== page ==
Malta and Gozo - Day Four
Earlier this year I spent a week in Malta and Gozo with my wife and a couple of our best friends.
On day four we started our 'holiday within a holiday', as we headed off to to get the ferry to Gozo. We had booked to stay overnight at the Maria-Giovanna Hostel. The owners there were lovely, and even offered to drive from Marsalforn to Mgarr to meet us from the ferry. In the end we opted to hire a car for the two days, so we didn't need them to, but they still took a description of our hired car and then waited on the street corner by the hostel to wave us in just in case we had trouble finding it.
Hiring the car was interesting, as we went to a place near the harbour recommended by our guide book. However, I don't know if we actually hired the car from the place we intended to. The hire place was above a supermarket type store, with seemingly no way to access it - an enquiry inside the shop generated a mobile phone call, and next thing we new someone had picked us up and whisked us to a garage in a nearby village where we did the deal.
The hostel was beautiful, and the rooms were lovely, with big old fashioned beds. Once we had settled in and had a quick mooch around Marsalforn, we got back in the car and headed towards Gozo's capital, Victoria (Rabat). It is a funny testament to how hard it is to exert colonial influence through placenames that over a hundred years since the city changed its name to Victoria to celebrate the British Queen's Diamond Jubilee it still has to be known generally as Victoria (Rabat), and is on many road signs simply Rabat.
We had been warned that it was difficult to park in the city, so we opted for a car park on the outskirts, and headed into town on foot. Sadly this was the day with the worst weather during our trip, and we got pretty wet - we also, I suspect, didn't get a chance to see the city at its best. We pottered around for a bit, and then stopped for a coffee by the main bus station.
We then emerged and wanted to head for the walled part of the town. Now, ironically, virtually wherever you are on Gozo, because the island is so small and hilly, you can see Il-Kastell which crowns Victoria (Rabat). In Victoria (Rabat) itself, however, the streets are so narrow that you can't see it - so I then completely failed to orientate our map properly and strode off in totally the wrong direction.
This wasn't the end of the world, as we saw some lovely and bizarre sights, including the HQ of Victoria Hotspurs, the Pjazza Santu Wistin, St George's Church, and also had a walk down the astoundingly picturesque narrow side-street of Triq San Gorg.
Once we finally found our way to Il-Kastell, we were rewarded with spectacular views across the island from the ramparts. We also went to the prison museum, which retains some cells in which errant knights and colonial prisoners were held, etching graffiti into the walls dating back hundreds of years. The cells were very small and claustrophobic, even with modern lighting. There was one where the light had failed, and so we were able to shut the door and really get a strong impression of how dark a place it must have been to be held there.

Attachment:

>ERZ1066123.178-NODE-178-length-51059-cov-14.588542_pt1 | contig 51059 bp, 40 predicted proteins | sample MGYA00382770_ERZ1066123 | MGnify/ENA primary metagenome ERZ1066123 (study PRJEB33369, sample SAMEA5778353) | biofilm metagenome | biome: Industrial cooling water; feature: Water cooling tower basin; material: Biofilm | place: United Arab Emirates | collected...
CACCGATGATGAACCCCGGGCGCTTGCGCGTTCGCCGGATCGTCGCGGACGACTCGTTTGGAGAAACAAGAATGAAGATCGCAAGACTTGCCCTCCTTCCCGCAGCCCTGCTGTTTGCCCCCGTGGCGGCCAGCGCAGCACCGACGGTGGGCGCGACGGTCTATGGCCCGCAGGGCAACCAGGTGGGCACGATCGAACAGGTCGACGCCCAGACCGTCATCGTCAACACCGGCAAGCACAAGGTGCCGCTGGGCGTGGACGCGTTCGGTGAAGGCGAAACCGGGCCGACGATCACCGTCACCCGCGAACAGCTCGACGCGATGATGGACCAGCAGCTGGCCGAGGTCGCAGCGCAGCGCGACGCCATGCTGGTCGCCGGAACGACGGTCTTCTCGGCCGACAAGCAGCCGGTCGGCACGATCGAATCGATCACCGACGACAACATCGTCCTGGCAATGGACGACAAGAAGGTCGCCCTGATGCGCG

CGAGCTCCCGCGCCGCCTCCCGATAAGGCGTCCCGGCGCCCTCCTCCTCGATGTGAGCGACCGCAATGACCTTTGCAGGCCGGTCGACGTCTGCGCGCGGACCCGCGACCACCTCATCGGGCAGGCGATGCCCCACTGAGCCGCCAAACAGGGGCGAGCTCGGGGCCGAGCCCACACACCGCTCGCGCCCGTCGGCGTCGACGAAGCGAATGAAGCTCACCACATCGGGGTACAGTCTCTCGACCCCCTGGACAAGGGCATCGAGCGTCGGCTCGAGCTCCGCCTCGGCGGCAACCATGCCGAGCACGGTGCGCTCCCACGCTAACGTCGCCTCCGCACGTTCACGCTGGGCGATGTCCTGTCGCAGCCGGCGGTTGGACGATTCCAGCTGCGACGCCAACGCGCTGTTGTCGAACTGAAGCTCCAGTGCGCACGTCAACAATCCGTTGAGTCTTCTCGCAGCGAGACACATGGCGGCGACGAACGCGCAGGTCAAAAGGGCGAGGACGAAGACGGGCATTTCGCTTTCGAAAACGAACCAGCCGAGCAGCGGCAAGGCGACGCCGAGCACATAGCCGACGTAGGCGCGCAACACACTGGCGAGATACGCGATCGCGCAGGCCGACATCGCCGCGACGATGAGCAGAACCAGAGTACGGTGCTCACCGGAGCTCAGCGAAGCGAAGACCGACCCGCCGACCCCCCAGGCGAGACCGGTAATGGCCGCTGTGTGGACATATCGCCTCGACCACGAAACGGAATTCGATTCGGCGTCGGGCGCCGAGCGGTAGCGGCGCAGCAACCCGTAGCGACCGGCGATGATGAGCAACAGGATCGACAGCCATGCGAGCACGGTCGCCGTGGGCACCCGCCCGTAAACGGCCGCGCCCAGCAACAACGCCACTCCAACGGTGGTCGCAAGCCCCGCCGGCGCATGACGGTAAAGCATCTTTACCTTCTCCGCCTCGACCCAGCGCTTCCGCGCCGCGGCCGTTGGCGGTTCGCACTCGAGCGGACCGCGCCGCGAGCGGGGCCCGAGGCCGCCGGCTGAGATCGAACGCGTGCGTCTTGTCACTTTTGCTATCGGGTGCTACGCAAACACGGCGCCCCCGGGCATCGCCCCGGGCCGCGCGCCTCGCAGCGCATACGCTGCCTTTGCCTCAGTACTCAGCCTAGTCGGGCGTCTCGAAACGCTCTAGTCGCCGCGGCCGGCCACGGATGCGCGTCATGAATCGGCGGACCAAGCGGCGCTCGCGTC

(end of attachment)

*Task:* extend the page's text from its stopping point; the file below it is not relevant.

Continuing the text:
The guy selling the tickets gave us a talk before we went in, which helped put what we saw in context. The ticket office also had a series of displays on the fortifications of Gozo, and the attendent again took the time to take us through some of the important facts, asking where we were staying, and specifically adapting his talk to the places that were near to us. Unfortunately at the time we visited the main Cathedral museum was shut for renovation, which was a real shame.
We did visit the church which had an odd mixture of decoration, some of which was beautiful and some of which seemed quite crass. It also had one particular woman who seemed to be hanging around simply to preach some very hardline Catholicism to passing tourists - everytime we walked passed she seemed to be talking specifically about the evils of abortion.
The weather was still pretty poor, so we decided to lunch in Victoria (Rabat). We headed back down from Il-Kastell, and on Pjazza Indipendenza we headed into a little bar called "Café Jubilee". The interior was smothered in posters from the twenties and thirties, and it had a really nice ambience to it. We had a very pleasant bite to eat, and I had a rum and coke that was about four parts rum to one part coke!
We then headed out to the western side of Gozo, to Dwejra, the home of Fungus Rock, and my navigation got us there despite the four parts rum to one part coke. Dwejra Point is very rocky, and apparently a great place for diving, but even on foot without equipment you can get down the side of the rocks to the waters edge. We also walked past Qawra Tower and down some rock-cut steps to Dwejra Bay. The steps led to a couple of boat slip-ways, with sheds cut into the side of the rock. There was no sand, but it acted as a sun-trap, so we lounged around on the rocks for half-hour, then went back to Marsalforn, taking a route that avoided passing through Victoria (Rabat), instead taking us through the villages of Ghasri and Zebbug, and through the coastal road at Qbaijar.